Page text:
Grace International Assembly of God v. Festa et al ___Fed. Appx. ___, 2019 WL7293871 (2d Cir. 2019)
The Second Circuit follows existing precedent in the Circuit to affirm the dismissal of a civil RICO complaint finding that the plaintiffs did not adequately plead acts sufficient to meet the “continuity” requirement for pattern. As the primary basis for its racketeering claim, Grace alleged that Defendants committed numerous counts of wire fraud, in violation of 18 U.S.C. § 1343, during the course of a construction project commissioned by Grace.
The Circuit court did not find racketeering activities which “amounted to or pose a threat of continued criminal activity.” To meet this so-called “continuity” requirement, a “plaintiff in a RICO action must allege either an open-ended pattern of racketeering activity (i.e., past criminal conduct coupled with a threat of future criminal conduct) or a closed-ended pattern of racketeering activity (i.e., past criminal conduct extending over a substantial period of time).”
- Closed-ended Continuity
The Court stated that “[t]o satisfy closed-ended continuity, the plaintiff must prove ‘a series of related predicates extending over a substantial period of time.’ ” Since the Supreme Court decided H.J. Inc., we have never found predicate acts spanning less than two years to be sufficient to constitute closed-ended continuity. “[W]hile two years may be the minimum duration necessary to find closed-ended continuity, the mere fact that predicate acts span two years is insufficient, without more, to support a finding of a closed-ended pattern.”
The court must also consider the number and variety of predicate acts, the presence or absence of multiple schemes, and the number of participants and victims. Plaintiffs allegations that the acts took place for a period extending longer than two (2) years was not sufficient because the scheme involved few victims and fewer perpetrators.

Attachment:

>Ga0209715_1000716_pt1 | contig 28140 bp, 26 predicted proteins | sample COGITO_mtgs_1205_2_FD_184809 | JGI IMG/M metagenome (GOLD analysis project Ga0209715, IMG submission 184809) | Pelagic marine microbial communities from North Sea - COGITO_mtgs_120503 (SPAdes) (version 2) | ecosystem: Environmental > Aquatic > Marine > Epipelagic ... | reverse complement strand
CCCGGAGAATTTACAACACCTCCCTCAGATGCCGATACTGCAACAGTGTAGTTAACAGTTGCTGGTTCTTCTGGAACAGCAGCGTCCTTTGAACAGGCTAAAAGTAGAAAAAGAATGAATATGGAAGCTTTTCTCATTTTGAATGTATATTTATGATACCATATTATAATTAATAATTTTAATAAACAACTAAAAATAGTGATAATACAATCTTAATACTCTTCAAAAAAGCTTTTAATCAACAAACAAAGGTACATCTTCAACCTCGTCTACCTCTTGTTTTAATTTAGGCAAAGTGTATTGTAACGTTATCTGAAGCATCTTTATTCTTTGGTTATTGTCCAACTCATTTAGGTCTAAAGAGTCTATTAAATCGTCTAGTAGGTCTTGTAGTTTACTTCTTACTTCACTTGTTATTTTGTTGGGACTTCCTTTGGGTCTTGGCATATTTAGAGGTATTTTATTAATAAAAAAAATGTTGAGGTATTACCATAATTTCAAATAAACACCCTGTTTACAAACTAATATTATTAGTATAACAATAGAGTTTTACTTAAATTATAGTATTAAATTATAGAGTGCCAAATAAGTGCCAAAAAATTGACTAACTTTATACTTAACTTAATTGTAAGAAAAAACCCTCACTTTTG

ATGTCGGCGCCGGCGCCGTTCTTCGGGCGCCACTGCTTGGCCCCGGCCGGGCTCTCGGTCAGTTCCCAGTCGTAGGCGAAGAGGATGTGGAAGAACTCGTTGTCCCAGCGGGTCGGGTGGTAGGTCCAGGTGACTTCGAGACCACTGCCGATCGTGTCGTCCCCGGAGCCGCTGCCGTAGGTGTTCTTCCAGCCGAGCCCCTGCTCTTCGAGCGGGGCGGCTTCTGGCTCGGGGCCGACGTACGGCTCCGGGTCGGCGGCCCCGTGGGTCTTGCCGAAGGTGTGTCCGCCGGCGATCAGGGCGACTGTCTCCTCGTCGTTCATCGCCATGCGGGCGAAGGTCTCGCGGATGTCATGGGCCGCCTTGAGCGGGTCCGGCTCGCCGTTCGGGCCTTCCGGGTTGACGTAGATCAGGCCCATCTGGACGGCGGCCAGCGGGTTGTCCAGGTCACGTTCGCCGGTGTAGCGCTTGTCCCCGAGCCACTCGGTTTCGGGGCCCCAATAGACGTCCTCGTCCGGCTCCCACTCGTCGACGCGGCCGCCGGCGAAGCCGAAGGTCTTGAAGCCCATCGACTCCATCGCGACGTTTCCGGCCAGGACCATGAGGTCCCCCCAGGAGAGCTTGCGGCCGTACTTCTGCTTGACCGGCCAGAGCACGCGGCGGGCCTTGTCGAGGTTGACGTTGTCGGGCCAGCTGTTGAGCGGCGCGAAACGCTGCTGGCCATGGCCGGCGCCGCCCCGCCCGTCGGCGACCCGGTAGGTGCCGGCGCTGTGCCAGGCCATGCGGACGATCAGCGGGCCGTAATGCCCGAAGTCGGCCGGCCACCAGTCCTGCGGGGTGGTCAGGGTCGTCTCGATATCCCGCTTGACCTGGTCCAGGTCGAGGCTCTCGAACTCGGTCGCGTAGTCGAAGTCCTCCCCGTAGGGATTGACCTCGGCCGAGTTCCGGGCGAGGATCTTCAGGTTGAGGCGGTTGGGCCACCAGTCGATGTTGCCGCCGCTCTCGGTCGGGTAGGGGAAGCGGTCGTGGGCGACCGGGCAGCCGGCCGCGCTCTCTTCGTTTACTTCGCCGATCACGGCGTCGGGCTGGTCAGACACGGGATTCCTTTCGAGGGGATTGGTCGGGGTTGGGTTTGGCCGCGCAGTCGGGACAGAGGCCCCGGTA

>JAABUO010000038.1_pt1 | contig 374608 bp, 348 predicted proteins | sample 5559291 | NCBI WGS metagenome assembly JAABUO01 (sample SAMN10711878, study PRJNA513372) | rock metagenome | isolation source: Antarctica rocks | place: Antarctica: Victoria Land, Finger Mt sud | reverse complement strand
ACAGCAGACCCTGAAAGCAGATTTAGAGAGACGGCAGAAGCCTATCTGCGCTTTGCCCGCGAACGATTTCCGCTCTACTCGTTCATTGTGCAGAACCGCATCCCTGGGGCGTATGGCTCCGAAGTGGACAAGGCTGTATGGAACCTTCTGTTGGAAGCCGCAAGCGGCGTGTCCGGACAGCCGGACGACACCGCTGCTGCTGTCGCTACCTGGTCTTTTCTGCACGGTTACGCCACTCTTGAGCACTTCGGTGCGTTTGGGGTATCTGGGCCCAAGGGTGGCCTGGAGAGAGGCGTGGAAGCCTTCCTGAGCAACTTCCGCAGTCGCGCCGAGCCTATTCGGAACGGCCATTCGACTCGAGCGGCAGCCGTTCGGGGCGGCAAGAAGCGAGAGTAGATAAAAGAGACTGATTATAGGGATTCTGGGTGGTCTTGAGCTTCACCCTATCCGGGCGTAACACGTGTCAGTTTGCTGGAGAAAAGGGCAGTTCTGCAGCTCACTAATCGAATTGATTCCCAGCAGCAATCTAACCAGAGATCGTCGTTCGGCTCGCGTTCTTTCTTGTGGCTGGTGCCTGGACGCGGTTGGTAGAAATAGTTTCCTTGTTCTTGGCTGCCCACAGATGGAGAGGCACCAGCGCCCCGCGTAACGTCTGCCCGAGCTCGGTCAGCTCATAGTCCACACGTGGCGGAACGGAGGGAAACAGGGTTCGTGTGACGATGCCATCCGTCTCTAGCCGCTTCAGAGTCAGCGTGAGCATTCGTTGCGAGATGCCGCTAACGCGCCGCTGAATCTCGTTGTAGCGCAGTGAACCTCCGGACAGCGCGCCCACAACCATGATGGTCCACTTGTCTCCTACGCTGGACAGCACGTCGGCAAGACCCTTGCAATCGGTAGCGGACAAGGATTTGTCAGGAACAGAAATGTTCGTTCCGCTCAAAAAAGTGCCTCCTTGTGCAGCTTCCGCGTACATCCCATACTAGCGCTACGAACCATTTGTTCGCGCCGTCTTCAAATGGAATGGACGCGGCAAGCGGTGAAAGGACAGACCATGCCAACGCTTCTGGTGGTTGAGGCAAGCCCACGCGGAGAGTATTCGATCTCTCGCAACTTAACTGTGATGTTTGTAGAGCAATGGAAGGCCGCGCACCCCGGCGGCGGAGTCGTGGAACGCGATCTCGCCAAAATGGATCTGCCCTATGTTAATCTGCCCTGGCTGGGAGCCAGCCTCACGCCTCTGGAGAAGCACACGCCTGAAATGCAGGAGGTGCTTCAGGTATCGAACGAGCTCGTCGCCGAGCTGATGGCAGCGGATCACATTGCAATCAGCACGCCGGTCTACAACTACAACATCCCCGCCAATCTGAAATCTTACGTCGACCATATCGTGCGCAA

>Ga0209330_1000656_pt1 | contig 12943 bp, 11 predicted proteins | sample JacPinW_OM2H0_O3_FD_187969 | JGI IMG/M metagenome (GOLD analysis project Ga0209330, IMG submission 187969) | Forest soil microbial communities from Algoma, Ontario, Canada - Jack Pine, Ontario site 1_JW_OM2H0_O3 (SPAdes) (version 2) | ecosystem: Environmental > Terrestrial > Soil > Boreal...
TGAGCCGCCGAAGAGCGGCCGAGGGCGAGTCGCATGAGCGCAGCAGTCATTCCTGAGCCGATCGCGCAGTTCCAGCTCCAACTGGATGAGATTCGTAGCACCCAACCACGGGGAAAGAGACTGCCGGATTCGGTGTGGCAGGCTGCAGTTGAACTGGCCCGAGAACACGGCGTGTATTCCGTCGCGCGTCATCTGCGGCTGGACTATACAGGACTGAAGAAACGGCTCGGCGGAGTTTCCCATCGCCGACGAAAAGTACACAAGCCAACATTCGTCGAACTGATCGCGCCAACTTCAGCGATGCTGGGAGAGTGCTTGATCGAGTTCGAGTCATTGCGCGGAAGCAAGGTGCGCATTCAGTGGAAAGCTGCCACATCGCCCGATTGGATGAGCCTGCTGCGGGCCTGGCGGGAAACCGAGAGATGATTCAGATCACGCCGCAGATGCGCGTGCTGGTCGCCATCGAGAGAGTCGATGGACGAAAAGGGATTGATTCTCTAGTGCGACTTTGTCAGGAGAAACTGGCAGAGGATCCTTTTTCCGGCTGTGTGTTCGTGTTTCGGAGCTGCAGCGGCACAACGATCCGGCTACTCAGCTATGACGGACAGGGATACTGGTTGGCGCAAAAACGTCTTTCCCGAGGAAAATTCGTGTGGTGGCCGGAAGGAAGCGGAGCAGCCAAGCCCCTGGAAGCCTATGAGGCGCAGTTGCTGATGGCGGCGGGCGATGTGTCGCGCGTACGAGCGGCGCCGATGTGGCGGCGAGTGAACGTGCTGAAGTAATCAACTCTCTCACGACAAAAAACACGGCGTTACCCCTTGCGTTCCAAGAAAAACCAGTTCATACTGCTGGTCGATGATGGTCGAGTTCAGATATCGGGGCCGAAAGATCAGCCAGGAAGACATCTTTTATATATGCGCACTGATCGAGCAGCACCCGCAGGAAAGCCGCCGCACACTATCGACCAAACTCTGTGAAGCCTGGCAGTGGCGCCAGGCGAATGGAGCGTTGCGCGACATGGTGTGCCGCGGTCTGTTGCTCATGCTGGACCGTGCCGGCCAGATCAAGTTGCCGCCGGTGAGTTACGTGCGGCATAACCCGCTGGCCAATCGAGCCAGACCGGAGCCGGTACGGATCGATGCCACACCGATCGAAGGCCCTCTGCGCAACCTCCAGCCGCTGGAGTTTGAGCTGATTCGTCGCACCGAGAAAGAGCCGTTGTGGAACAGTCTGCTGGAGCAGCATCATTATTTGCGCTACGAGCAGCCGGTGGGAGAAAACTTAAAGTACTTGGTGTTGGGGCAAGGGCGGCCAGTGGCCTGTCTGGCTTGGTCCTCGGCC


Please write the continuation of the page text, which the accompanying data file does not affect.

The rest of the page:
Editor Note: These extra requirements are not mandated nor required by the Supreme Court in H.J. Inc., and ignores the Supreme Court principle that civil RICO is to be liberally construed. These conditions are not required in some other circuits, most notably, the Third Circuit, the Sixth Circuit, and the Ninth Circuit, all of which have explicitly held that a plaintiff is not required to plausibly allege multiple schemes and multiple victims to show closed ended continuity, nor show ongoing conduct to meet the closed-ended prong. Meanwhile, the Seventh Circuit more closely stands with the Second Circuit. [Specific case cites will be provided in an upcoming published article].
This conflict in the circuits support the Supreme Court taking another view.
- Open-ended Continuity
There are two ways to show open-ended continuity – (1) “where the acts of the defendant or the enterprise [are] inherently unlawful, such as murder or obstruction of justice, and [are] in pursuit of inherently unlawful goals, such as narcotics trafficking or embezzlement,” or (2) “where the enterprise primarily conducts a legitimate business” but there is “some evidence from which it may be inferred that the predicate acts were the regular way of operating that business, or that the nature of the predicate acts themselves implies a threat of continued criminal activity,” The allegation of a scheme that was inherently terminable does not plausibly imply a threat of continued racketeering activity.
The court found that Plaintiffs failed to allege the first type of open-ended continuity, which primarily targets organized crime, and failed the second type as the plaintiff did not adequately identify that the nature of the predicate acts implied a threat of continuing activity nor adequately allege the “regular way of doing business.” Thus, the court concluded in reality this was one scheme with one clear victim, and clearly insufficient to establish a pattern for the purposes of RICO.
Ed. Note: The requirement for open-ended continuity – (1) “where the acts of the defendant or the enterprise [are] inherently unlawful, such as murder or obstruction of justice, and [are] in pursuit of inherently unlawful goals, such as narcotics trafficking or embezzlement” is also not a requirement set forth in H.J. Inc. The language is taken from a criminal RICO case to find continuity in such a circumstance.